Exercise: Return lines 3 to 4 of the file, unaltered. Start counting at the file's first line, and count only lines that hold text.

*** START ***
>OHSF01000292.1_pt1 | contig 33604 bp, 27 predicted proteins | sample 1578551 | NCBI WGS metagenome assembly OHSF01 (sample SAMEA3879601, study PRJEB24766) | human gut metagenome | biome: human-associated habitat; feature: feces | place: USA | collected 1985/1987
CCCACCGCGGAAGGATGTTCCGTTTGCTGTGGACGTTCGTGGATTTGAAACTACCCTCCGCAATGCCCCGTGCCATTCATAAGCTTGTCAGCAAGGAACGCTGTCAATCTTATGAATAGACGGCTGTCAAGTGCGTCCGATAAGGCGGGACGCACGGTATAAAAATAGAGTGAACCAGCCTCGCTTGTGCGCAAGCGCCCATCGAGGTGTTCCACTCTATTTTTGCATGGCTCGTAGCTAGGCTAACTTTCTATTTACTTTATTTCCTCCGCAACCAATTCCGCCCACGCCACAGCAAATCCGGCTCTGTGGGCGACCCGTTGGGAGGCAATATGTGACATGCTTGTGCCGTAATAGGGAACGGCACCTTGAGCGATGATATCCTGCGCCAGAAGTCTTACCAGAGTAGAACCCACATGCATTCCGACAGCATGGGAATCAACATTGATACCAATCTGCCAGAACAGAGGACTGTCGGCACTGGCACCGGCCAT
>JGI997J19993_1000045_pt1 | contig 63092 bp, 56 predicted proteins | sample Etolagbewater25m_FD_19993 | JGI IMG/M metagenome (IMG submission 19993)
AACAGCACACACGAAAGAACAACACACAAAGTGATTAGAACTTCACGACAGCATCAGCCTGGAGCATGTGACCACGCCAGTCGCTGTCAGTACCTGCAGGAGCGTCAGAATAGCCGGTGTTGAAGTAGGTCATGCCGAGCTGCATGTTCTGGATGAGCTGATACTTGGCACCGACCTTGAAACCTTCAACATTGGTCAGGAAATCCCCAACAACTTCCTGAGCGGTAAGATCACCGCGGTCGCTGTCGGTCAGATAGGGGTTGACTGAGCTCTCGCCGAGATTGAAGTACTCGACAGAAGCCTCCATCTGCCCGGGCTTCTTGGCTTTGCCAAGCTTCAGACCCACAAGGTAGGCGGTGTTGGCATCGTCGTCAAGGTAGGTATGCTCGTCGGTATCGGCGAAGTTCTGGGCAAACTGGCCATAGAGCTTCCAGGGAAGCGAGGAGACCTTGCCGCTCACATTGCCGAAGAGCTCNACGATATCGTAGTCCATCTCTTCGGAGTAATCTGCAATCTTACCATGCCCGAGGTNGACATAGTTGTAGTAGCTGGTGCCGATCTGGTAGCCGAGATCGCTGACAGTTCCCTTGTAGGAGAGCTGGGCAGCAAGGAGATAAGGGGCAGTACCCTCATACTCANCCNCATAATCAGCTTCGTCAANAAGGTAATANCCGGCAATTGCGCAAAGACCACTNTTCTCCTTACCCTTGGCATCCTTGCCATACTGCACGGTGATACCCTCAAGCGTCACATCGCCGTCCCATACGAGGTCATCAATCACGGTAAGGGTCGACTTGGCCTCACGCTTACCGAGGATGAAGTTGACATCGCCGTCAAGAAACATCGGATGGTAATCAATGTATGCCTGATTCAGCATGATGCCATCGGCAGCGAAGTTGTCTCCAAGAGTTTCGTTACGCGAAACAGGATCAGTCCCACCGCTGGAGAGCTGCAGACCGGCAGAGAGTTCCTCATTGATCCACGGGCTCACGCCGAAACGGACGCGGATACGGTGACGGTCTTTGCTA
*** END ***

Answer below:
>JGI997J19993_1000045_pt1 | contig 63092 bp, 56 predicted proteins | sample Etolagbewater25m_FD_19993 | JGI IMG/M metagenome (IMG submission 19993)
AACAGCACACACGAAAGAACAACACACAAAGTGATTAGAACTTCACGACAGCATCAGCCTGGAGCATGTGACCACGCCAGTCGCTGTCAGTACCTGCAGGAGCGTCAGAATAGCCGGTGTTGAAGTAGGTCATGCCGAGCTGCATGTTCTGGATGAGCTGATACTTGGCACCGACCTTGAAACCTTCAACATTGGTCAGGAAATCCCCAACAACTTCCTGAGCGGTAAGATCACCGCGGTCGCTGTCGGTCAGATAGGGGTTGACTGAGCTCTCGCCGAGATTGAAGTACTCGACAGAAGCCTCCATCTGCCCGGGCTTCTTGGCTTTGCCAAGCTTCAGACCCACAAGGTAGGCGGTGTTGGCATCGTCGTCAAGGTAGGTATGCTCGTCGGTATCGGCGAAGTTCTGGGCAAACTGGCCATAGAGCTTCCAGGGAAGCGAGGAGACCTTGCCGCTCACATTGCCGAAGAGCTCNACGATATCGTAGTCCATCTCTTCGGAGTAATCTGCAATCTTACCATGCCCGAGGTNGACATAGTTGTAGTAGCTGGTGCCGATCTGGTAGCCGAGATCGCTGACAGTTCCCTTGTAGGAGAGCTGGGCAGCAAGGAGATAAGGGGCAGTACCCTCATACTCANCCNCATAATCAGCTTCGTCAANAAGGTAATANCCGGCAATTGCGCAAAGACCACTNTTCTCCTTACCCTTGGCATCCTTGCCATACTGCACGGTGATACCCTCAAGCGTCACATCGCCGTCCCATACGAGGTCATCAATCACGGTAAGGGTCGACTTGGCCTCACGCTTACCGAGGATGAAGTTGACATCGCCGTCAAGAAACATCGGATGGTAATCAATGTATGCCTGATTCAGCATGATGCCATCGGCAGCGAAGTTGTCTCCAAGAGTTTCGTTACGCGAAACAGGATCAGTCCCACCGCTGGAGAGCTGCAGACCGGCAGAGAGTTCCTCATTGATCCACGGGCTCACGCCGAAACGGACGCGGATACGGTGACGGTCTTTGCTA